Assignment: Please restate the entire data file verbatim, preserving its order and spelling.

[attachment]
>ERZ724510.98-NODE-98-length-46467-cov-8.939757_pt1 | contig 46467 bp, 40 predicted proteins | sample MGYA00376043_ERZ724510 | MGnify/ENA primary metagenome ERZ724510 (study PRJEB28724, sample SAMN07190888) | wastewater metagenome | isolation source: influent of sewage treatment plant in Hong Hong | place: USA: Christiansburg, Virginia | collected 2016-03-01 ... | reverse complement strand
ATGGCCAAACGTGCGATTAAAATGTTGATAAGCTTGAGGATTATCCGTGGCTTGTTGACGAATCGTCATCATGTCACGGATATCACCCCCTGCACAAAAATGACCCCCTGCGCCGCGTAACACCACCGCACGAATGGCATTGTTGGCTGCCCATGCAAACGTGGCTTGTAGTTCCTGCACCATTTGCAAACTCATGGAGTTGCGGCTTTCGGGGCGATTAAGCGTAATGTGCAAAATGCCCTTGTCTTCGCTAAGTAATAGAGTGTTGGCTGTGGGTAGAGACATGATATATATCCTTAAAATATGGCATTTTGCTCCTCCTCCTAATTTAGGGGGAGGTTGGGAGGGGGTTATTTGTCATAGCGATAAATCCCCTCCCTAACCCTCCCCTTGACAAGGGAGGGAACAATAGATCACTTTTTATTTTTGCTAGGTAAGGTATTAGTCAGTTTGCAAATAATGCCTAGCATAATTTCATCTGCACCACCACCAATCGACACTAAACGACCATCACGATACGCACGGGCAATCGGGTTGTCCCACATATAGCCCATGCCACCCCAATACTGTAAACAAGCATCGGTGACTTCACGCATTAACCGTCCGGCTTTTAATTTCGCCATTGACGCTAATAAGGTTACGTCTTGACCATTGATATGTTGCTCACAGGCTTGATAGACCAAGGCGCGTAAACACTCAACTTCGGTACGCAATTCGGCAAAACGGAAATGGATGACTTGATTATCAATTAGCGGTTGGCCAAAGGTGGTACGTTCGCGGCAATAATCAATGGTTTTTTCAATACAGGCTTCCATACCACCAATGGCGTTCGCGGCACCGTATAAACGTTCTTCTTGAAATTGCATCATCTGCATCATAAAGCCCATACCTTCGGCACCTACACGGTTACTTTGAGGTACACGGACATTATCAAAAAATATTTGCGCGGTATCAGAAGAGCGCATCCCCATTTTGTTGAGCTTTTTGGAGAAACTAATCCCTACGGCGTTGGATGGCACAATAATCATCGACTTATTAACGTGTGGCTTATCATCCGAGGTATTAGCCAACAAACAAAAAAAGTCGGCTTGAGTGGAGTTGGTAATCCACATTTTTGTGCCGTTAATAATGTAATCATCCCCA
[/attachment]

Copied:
>ERZ724510.98-NODE-98-length-46467-cov-8.939757_pt1 | contig 46467 bp, 40 predicted proteins | sample MGYA00376043_ERZ724510 | MGnify/ENA primary metagenome ERZ724510 (study PRJEB28724, sample SAMN07190888) | wastewater metagenome | isolation source: influent of sewage treatment plant in Hong Hong | place: USA: Christiansburg, Virginia | collected 2016-03-01 ... | reverse complement strand
ATGGCCAAACGTGCGATTAAAATGTTGATAAGCTTGAGGATTATCCGTGGCTTGTTGACGAATCGTCATCATGTCACGGATATCACCCCCTGCACAAAAATGACCCCCTGCGCCGCGTAACACCACCGCACGAATGGCATTGTTGGCTGCCCATGCAAACGTGGCTTGTAGTTCCTGCACCATTTGCAAACTCATGGAGTTGCGGCTTTCGGGGCGATTAAGCGTAATGTGCAAAATGCCCTTGTCTTCGCTAAGTAATAGAGTGTTGGCTGTGGGTAGAGACATGATATATATCCTTAAAATATGGCATTTTGCTCCTCCTCCTAATTTAGGGGGAGGTTGGGAGGGGGTTATTTGTCATAGCGATAAATCCCCTCCCTAACCCTCCCCTTGACAAGGGAGGGAACAATAGATCACTTTTTATTTTTGCTAGGTAAGGTATTAGTCAGTTTGCAAATAATGCCTAGCATAATTTCATCTGCACCACCACCAATCGACACTAAACGACCATCACGATACGCACGGGCAATCGGGTTGTCCCACATATAGCCCATGCCACCCCAATACTGTAAACAAGCATCGGTGACTTCACGCATTAACCGTCCGGCTTTTAATTTCGCCATTGACGCTAATAAGGTTACGTCTTGACCATTGATATGTTGCTCACAGGCTTGATAGACCAAGGCGCGTAAACACTCAACTTCGGTACGCAATTCGGCAAAACGGAAATGGATGACTTGATTATCAATTAGCGGTTGGCCAAAGGTGGTACGTTCGCGGCAATAATCAATGGTTTTTTCAATACAGGCTTCCATACCACCAATGGCGTTCGCGGCACCGTATAAACGTTCTTCTTGAAATTGCATCATCTGCATCATAAAGCCCATACCTTCGGCACCTACACGGTTACTTTGAGGTACACGGACATTATCAAAAAATATTTGCGCGGTATCAGAAGAGCGCATCCCCATTTTGTTGAGCTTTTTGGAGAAACTAATCCCTACGGCGTTGGATGGCACAATAATCATCGACTTATTAACGTGTGGCTTATCATCCGAGGTATTAGCCAACAAACAAAAAAAGTCGGCTTGAGTGGAGTTGGTAATCCACATTTTTGTGCCGTTAATAATGTAATCATCCCCA